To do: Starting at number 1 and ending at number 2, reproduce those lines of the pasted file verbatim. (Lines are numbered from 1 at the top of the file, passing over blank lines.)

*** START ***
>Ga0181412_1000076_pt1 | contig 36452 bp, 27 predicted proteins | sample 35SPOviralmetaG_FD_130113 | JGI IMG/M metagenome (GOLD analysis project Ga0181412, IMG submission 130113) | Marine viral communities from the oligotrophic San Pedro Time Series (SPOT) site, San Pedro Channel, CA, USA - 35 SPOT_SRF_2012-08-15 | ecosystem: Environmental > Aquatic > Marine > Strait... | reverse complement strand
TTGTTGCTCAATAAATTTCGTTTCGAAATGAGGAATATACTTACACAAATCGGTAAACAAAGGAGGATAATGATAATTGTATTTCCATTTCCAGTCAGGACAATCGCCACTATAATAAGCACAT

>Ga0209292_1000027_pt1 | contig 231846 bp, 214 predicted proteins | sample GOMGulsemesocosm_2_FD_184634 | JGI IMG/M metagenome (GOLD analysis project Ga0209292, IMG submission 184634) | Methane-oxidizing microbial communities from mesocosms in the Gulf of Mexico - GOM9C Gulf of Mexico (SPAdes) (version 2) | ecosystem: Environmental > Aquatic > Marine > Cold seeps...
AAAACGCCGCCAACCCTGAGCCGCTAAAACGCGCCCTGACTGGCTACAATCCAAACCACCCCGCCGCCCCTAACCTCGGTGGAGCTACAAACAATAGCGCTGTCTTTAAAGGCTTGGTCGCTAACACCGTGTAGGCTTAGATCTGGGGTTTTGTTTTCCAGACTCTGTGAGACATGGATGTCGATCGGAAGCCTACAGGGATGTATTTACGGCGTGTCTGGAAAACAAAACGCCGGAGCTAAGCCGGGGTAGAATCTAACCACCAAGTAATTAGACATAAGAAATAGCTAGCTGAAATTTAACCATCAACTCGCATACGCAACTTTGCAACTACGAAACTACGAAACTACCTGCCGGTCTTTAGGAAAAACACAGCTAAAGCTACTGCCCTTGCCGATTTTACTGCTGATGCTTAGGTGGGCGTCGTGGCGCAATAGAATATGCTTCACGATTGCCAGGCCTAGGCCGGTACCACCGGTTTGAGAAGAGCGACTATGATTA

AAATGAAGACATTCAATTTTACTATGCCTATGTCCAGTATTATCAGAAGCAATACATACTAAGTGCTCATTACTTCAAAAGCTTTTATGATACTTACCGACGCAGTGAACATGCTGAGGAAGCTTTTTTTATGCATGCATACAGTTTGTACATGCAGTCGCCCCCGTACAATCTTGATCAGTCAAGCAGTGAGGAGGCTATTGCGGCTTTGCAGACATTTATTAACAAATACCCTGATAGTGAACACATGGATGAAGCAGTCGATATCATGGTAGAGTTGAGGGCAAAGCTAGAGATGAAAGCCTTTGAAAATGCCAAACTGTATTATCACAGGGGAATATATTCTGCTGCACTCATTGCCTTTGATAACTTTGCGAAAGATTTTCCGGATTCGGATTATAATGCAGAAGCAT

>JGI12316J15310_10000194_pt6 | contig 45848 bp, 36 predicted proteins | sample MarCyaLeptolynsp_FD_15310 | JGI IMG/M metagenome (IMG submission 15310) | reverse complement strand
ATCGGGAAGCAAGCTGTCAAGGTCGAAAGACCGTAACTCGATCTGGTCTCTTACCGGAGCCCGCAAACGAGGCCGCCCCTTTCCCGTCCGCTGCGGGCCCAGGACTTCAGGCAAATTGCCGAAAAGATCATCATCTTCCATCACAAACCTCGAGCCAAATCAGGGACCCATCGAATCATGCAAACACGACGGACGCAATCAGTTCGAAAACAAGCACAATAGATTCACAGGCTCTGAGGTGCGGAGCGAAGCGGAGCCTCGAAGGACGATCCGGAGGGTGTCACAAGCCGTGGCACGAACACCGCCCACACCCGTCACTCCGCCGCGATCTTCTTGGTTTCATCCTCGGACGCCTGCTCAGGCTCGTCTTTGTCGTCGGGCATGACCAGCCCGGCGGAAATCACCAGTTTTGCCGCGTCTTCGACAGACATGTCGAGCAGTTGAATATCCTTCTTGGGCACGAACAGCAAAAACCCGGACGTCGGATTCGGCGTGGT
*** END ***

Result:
>Ga0181412_1000076_pt1 | contig 36452 bp, 27 predicted proteins | sample 35SPOviralmetaG_FD_130113 | JGI IMG/M metagenome (GOLD analysis project Ga0181412, IMG submission 130113) | Marine viral communities from the oligotrophic San Pedro Time Series (SPOT) site, San Pedro Channel, CA, USA - 35 SPOT_SRF_2012-08-15 | ecosystem: Environmental > Aquatic > Marine > Strait... | reverse complement strand
TTGTTGCTCAATAAATTTCGTTTCGAAATGAGGAATATACTTACACAAATCGGTAAACAAAGGAGGATAATGATAATTGTATTTCCATTTCCAGTCAGGACAATCGCCACTATAATAAGCACAT